9. To be clear, I don't mind prequels "doing the prequel thing": repeating lines, nodding to visuals from elsewhere, setting-up plotlines in the entries "that are to come". Its what prequels do.

     

    But here the attempts of The Rings of Power to relate itself to movies which were made in different decades, by different filmmakers, in a different medium and with a completely different style, often rings very hollow.

     

    Curiously enough, I mind it less with dialogue and more with visuals and situations.

  10. 8 minutes ago, Nick1Ø66 said:

    And the whole "we're not trying to copy the movies even though everything we put on screen says otherwise" just feels insulting, and invites comparisons that don't make the show look good.

     

    That surprised me! I can find the showrunners saying half-a-dozen times that "we didn't want to make a prequel" and then you watch the show and you have a surprising amount of repeated lines ("Salted pork and enough malt beer to fill the Anduin"), lots of familiar iconography but also what's clearly shaping up to be another siege of Helm's Deep, another Bilbo (with Gandalf and a Sam-like sidekick, to boot), another Aragorn (with the rogue aspect of Strider turned up to 11 but still). You could even make the argument that Adar somewhat fullfills the function of Gollum.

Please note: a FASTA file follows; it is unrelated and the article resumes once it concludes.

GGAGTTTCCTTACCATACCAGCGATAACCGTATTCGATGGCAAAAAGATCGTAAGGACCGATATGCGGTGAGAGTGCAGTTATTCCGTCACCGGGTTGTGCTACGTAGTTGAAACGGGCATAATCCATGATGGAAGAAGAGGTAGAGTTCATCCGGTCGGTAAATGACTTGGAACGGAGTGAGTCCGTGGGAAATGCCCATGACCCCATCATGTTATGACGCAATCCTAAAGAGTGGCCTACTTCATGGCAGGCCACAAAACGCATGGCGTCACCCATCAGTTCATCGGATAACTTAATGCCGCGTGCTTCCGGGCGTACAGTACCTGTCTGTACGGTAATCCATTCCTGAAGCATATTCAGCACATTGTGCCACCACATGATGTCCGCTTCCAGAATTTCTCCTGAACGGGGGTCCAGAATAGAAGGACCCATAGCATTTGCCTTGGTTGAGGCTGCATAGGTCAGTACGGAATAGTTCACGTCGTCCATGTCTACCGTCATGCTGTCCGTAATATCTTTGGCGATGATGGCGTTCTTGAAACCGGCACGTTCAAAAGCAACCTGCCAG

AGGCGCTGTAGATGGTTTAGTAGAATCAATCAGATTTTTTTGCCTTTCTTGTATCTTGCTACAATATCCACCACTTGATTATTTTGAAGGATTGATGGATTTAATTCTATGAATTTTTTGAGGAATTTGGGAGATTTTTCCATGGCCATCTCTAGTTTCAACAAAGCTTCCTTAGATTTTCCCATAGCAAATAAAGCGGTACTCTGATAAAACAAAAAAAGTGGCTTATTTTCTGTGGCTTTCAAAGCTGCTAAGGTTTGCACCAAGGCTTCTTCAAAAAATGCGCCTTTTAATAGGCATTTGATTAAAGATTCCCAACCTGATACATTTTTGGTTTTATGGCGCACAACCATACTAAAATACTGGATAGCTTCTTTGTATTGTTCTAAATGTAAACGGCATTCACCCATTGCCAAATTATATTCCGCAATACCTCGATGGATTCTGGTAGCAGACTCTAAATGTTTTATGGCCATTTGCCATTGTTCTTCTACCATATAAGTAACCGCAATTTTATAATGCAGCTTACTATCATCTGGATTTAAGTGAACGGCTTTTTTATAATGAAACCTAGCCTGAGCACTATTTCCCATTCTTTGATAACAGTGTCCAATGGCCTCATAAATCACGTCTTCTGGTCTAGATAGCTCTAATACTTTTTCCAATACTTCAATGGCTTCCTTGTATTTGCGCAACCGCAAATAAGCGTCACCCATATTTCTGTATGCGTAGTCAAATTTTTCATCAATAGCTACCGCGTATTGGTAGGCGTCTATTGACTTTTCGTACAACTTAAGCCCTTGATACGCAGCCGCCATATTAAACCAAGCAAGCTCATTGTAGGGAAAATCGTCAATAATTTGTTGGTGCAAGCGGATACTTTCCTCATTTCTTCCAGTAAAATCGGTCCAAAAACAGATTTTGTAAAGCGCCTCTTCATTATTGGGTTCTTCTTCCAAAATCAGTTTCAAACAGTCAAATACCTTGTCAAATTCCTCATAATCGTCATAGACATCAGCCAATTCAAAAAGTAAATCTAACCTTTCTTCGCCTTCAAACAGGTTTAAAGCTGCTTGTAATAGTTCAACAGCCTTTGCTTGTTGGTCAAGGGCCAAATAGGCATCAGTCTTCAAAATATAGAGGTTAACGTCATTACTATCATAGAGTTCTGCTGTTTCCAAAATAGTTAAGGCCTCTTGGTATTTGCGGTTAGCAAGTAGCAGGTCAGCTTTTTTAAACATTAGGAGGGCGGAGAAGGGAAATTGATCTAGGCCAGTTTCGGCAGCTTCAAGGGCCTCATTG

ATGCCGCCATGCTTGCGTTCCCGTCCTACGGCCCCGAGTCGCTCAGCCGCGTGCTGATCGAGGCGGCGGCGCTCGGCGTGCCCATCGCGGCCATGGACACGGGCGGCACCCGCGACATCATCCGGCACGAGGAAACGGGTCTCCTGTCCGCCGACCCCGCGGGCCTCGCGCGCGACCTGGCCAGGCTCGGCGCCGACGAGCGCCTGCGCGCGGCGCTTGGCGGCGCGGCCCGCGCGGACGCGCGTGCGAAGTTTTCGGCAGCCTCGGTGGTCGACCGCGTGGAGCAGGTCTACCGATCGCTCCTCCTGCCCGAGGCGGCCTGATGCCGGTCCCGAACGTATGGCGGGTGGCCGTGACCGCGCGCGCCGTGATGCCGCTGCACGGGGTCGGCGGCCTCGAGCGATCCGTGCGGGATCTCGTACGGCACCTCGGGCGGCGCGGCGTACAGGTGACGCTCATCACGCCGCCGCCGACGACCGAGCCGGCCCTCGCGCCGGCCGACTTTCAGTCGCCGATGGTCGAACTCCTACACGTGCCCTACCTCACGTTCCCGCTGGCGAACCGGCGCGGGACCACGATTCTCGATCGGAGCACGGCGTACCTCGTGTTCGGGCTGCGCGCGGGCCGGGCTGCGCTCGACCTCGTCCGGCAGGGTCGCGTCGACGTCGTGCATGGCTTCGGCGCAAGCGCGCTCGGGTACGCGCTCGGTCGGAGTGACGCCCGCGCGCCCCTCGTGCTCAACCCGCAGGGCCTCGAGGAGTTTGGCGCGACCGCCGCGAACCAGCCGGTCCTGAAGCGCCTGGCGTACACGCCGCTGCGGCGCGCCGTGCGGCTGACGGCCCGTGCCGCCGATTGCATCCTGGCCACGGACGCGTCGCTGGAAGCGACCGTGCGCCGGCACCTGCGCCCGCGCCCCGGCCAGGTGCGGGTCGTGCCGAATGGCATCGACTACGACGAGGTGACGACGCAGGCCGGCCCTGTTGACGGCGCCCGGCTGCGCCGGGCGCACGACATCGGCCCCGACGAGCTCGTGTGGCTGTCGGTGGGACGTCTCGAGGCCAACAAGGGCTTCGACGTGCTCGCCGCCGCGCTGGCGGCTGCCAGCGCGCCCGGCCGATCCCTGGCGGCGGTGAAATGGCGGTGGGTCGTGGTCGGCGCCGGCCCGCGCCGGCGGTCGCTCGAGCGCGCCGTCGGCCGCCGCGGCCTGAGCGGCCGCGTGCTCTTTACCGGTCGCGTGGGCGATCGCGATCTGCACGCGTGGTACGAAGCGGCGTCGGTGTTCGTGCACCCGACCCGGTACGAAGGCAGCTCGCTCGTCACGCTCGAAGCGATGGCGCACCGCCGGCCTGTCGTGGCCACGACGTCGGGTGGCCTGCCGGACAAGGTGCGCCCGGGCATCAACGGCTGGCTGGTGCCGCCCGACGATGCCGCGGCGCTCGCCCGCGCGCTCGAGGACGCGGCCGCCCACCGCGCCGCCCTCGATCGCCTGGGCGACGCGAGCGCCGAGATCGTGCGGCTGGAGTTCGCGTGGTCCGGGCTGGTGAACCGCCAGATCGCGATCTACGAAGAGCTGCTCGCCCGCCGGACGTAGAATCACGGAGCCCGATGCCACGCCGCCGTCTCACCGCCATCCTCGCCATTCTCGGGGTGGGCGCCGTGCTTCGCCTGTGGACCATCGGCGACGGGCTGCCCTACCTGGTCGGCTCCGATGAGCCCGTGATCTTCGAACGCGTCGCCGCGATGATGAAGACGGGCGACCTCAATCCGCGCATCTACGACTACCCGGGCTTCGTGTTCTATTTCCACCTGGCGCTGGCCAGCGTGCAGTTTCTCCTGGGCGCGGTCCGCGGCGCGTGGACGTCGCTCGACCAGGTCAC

So weird to do a discount Helm's Deep not two years before we're getting the real deal again!

  11. 17 hours ago, jpmatlack said:

    I mean, you’re willing to sit through these episodes without any hope that the series will get better… clearly a LOT of folks (if the sheer number of YouTube videos declaring this a failure are any indication) are. This isn’t a traditional film/series that has to earn its budget back through repeat ticket sales. Unless it’s so awful that you cancel your Prime membership, RoP doesn’t really have to play by traditional rules. I say bring it on! I hate traditional TV. 


    I continue to watch it partially as an obligation to the Fellowship of Fans crowd. Left to my own devices, I may well not have bothered. Mind you, I don't dislike this show with any intensity: I'm actually quite fond of the third episode - Harfoots and menstruating Galadriel notwithstanding - but the rest thus far has just been not bad but rather dull.